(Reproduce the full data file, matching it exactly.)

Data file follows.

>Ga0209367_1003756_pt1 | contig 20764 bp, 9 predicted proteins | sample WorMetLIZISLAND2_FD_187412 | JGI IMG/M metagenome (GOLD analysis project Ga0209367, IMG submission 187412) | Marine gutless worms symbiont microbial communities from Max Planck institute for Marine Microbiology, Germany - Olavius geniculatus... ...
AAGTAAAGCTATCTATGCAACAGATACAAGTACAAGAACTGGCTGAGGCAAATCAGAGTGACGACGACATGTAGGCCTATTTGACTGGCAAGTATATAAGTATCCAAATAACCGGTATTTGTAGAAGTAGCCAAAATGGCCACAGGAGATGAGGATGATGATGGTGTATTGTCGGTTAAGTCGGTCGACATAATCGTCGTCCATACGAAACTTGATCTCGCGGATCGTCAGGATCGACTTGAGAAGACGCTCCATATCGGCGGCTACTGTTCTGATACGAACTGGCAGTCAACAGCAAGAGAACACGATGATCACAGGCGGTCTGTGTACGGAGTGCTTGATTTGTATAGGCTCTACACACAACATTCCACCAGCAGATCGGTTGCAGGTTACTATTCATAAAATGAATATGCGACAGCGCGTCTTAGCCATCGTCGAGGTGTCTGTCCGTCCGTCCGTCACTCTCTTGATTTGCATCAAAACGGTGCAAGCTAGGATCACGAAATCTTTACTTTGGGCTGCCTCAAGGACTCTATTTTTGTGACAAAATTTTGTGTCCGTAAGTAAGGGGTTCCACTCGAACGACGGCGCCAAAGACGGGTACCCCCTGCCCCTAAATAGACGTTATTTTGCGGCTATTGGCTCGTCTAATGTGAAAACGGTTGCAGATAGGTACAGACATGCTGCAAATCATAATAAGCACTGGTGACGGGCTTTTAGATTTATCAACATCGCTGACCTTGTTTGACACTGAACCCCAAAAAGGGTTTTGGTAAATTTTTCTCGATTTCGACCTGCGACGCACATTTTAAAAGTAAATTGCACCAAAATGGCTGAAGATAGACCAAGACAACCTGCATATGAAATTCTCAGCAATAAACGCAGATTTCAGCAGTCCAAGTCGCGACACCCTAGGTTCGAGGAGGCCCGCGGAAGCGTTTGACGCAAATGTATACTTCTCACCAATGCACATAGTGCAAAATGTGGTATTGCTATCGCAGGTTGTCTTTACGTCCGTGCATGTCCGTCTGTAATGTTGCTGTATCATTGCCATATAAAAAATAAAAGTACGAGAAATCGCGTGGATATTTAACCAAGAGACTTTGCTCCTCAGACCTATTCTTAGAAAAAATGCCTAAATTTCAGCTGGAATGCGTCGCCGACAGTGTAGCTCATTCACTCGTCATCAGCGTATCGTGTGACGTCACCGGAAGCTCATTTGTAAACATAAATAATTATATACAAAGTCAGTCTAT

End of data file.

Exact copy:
>Ga0209367_1003756_pt1 | contig 20764 bp, 9 predicted proteins | sample WorMetLIZISLAND2_FD_187412 | JGI IMG/M metagenome (GOLD analysis project Ga0209367, IMG submission 187412) | Marine gutless worms symbiont microbial communities from Max Planck institute for Marine Microbiology, Germany - Olavius geniculatus... ...
AAGTAAAGCTATCTATGCAACAGATACAAGTACAAGAACTGGCTGAGGCAAATCAGAGTGACGACGACATGTAGGCCTATTTGACTGGCAAGTATATAAGTATCCAAATAACCGGTATTTGTAGAAGTAGCCAAAATGGCCACAGGAGATGAGGATGATGATGGTGTATTGTCGGTTAAGTCGGTCGACATAATCGTCGTCCATACGAAACTTGATCTCGCGGATCGTCAGGATCGACTTGAGAAGACGCTCCATATCGGCGGCTACTGTTCTGATACGAACTGGCAGTCAACAGCAAGAGAACACGATGATCACAGGCGGTCTGTGTACGGAGTGCTTGATTTGTATAGGCTCTACACACAACATTCCACCAGCAGATCGGTTGCAGGTTACTATTCATAAAATGAATATGCGACAGCGCGTCTTAGCCATCGTCGAGGTGTCTGTCCGTCCGTCCGTCACTCTCTTGATTTGCATCAAAACGGTGCAAGCTAGGATCACGAAATCTTTACTTTGGGCTGCCTCAAGGACTCTATTTTTGTGACAAAATTTTGTGTCCGTAAGTAAGGGGTTCCACTCGAACGACGGCGCCAAAGACGGGTACCCCCTGCCCCTAAATAGACGTTATTTTGCGGCTATTGGCTCGTCTAATGTGAAAACGGTTGCAGATAGGTACAGACATGCTGCAAATCATAATAAGCACTGGTGACGGGCTTTTAGATTTATCAACATCGCTGACCTTGTTTGACACTGAACCCCAAAAAGGGTTTTGGTAAATTTTTCTCGATTTCGACCTGCGACGCACATTTTAAAAGTAAATTGCACCAAAATGGCTGAAGATAGACCAAGACAACCTGCATATGAAATTCTCAGCAATAAACGCAGATTTCAGCAGTCCAAGTCGCGACACCCTAGGTTCGAGGAGGCCCGCGGAAGCGTTTGACGCAAATGTATACTTCTCACCAATGCACATAGTGCAAAATGTGGTATTGCTATCGCAGGTTGTCTTTACGTCCGTGCATGTCCGTCTGTAATGTTGCTGTATCATTGCCATATAAAAAATAAAAGTACGAGAAATCGCGTGGATATTTAACCAAGAGACTTTGCTCCTCAGACCTATTCTTAGAAAAAATGCCTAAATTTCAGCTGGAATGCGTCGCCGACAGTGTAGCTCATTCACTCGTCATCAGCGTATCGTGTGACGTCACCGGAAGCTCATTTGTAAACATAAATAATTATATACAAAGTCAGTCTAT